I lost a soldier on the first mission, which, to be fair, is exactly what I expected.
I was not playing in Ironman mode. I could save-scum, and reload from a save just prior to a fatal mistake or a really bad random result. During my Rookie mode playthrough I think I did that five or six times, but only when something went spectacularly badly, like when the Codex AOE ability was revealed, or when my mouse hiccuped and threw one of my soldiers into a flanked crossfire rather than full cover.
I enjoyed the story, and stretched out my time before running the final missions (the one where Bradford says “there’s no turning back, Commander.”) The final battle was brutal, and delightful. I felt like it was a far better final fight than the one in XCOM EU:EW. The ending of the game was suitably triumphant. Meeting the win conditions gave me cutscenes that felt like an actual victory, even though the world is probably still a mess.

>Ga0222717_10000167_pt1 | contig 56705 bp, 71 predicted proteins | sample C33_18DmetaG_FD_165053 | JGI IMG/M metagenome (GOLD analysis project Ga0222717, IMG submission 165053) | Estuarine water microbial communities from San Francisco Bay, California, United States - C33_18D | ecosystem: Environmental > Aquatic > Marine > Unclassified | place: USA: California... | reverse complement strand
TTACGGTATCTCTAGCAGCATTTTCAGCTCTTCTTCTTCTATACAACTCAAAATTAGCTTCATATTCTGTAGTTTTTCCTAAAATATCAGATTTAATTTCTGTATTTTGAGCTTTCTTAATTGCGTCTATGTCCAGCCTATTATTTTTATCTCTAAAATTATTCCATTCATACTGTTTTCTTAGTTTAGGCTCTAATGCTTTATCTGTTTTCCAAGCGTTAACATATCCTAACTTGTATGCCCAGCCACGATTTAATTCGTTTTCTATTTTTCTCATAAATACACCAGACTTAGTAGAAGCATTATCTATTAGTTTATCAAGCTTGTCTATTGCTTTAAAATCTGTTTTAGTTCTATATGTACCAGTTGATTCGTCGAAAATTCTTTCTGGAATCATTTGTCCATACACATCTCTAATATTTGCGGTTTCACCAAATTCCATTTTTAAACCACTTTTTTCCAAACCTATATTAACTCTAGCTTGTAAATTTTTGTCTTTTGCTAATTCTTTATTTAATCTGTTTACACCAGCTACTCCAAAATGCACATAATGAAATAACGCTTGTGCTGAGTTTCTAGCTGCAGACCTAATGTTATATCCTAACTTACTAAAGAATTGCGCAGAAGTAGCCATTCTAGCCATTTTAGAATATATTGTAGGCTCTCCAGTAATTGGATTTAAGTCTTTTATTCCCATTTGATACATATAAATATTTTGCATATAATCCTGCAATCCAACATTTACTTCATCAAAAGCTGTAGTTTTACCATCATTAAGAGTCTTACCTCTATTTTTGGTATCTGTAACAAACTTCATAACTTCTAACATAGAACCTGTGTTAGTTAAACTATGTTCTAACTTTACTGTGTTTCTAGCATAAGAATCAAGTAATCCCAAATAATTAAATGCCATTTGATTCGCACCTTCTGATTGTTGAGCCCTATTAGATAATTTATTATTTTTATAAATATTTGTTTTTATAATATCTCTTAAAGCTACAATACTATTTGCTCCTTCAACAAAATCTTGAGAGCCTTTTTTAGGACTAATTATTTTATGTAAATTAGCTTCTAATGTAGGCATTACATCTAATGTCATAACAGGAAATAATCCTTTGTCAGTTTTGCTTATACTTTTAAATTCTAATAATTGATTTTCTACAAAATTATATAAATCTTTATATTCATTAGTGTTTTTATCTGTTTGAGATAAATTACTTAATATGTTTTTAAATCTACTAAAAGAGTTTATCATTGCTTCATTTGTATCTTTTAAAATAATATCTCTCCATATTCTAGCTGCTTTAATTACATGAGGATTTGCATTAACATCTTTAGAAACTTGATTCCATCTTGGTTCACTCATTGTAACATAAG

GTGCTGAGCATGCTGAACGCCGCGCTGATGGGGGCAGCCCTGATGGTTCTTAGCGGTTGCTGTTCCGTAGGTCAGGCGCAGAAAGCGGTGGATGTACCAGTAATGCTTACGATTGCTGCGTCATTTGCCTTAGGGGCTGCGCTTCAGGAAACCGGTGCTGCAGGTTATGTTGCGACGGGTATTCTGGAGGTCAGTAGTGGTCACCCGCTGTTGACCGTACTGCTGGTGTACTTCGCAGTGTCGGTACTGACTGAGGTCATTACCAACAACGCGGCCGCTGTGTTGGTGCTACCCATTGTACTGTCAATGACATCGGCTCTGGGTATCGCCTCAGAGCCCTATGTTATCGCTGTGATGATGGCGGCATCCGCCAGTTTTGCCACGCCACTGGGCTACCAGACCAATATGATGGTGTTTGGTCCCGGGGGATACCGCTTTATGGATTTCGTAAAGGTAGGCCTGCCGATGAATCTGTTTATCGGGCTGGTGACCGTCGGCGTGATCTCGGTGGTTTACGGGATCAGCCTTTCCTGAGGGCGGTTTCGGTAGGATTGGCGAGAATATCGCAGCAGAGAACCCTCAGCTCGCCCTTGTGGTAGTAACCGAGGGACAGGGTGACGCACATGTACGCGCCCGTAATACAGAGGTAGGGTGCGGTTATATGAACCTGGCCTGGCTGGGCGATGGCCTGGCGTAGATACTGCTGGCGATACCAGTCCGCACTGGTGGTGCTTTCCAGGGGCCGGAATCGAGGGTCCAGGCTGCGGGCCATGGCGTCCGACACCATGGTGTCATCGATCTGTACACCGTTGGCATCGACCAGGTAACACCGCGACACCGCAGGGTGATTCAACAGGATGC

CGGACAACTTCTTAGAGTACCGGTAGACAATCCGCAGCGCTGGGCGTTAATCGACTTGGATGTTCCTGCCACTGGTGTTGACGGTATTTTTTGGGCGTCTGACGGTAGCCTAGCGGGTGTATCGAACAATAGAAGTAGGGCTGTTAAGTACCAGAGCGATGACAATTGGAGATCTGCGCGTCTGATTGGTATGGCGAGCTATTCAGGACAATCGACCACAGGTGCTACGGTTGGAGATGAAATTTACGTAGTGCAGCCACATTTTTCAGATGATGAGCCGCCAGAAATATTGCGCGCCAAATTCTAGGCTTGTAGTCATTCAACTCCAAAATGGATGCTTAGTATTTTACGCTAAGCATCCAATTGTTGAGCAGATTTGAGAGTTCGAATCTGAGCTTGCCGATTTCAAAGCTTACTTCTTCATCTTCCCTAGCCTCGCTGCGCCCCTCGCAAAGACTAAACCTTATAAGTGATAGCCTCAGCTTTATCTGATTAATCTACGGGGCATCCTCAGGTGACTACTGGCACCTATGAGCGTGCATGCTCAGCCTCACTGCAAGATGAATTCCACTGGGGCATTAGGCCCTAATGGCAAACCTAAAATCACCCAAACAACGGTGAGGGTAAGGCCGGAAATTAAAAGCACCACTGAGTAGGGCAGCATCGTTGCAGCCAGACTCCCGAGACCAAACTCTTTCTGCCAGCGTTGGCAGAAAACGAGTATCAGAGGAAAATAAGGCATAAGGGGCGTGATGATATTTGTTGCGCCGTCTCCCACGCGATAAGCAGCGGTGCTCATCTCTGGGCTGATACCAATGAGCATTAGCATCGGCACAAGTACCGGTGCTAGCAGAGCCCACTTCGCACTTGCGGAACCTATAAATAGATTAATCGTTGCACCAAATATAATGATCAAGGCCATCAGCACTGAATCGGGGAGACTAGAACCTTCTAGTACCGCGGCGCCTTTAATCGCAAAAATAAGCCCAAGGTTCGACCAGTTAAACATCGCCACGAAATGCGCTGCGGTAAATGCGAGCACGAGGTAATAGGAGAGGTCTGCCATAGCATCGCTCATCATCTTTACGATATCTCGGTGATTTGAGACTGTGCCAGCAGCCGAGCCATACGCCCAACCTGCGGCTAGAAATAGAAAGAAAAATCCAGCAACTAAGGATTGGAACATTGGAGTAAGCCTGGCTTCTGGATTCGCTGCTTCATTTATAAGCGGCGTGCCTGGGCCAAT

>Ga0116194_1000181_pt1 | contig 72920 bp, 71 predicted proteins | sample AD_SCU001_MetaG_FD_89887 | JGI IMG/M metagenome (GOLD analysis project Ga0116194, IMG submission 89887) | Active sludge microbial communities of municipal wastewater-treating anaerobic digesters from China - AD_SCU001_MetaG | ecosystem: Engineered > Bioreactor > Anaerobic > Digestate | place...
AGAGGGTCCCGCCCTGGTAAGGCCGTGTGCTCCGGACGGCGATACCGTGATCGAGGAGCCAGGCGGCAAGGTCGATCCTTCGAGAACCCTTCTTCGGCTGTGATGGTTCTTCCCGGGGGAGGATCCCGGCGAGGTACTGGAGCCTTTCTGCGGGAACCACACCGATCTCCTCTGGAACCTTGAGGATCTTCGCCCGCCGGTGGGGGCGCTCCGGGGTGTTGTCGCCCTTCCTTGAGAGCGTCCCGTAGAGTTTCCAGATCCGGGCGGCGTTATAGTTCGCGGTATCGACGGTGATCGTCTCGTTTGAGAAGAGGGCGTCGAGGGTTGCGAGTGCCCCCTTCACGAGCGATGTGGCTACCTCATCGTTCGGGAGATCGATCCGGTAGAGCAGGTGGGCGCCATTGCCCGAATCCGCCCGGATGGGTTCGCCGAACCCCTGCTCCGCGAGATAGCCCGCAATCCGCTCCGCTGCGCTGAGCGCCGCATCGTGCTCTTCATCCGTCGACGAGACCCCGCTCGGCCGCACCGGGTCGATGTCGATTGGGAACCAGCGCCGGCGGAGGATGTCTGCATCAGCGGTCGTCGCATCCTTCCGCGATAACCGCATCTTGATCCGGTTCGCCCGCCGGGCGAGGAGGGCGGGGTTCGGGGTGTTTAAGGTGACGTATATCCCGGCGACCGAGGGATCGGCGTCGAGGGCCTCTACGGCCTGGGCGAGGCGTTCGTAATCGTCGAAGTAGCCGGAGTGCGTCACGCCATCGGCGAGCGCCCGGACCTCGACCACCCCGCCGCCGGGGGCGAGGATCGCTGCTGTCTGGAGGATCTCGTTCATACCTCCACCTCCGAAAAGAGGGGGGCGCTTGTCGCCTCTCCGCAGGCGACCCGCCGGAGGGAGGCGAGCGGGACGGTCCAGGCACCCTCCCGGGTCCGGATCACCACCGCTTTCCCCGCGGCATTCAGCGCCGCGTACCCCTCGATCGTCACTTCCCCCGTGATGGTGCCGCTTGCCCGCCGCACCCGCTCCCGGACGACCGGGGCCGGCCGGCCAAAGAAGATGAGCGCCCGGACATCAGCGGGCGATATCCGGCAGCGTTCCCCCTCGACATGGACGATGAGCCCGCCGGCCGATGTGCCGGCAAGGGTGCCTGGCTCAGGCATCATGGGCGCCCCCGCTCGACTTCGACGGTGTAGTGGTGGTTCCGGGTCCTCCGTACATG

I thought I had the game out of my system, but no, I needed to play some more. So I cranked up the difficulty to “Commander” (the third of four difficulties) and re-played the last few missions that way. It was definitely tougher, but I handled it with no problems.
Then I tried starting a game on “Commander” difficulty. After about six hours of grueling, tedious play I had an absolutely disastrous mission in which my panicked soldiers began very effectively killing each other. Rather than save-scum, I rage-quit. This is the point at which I must either embrace buyer’s remorse, or look into cracking open the config files.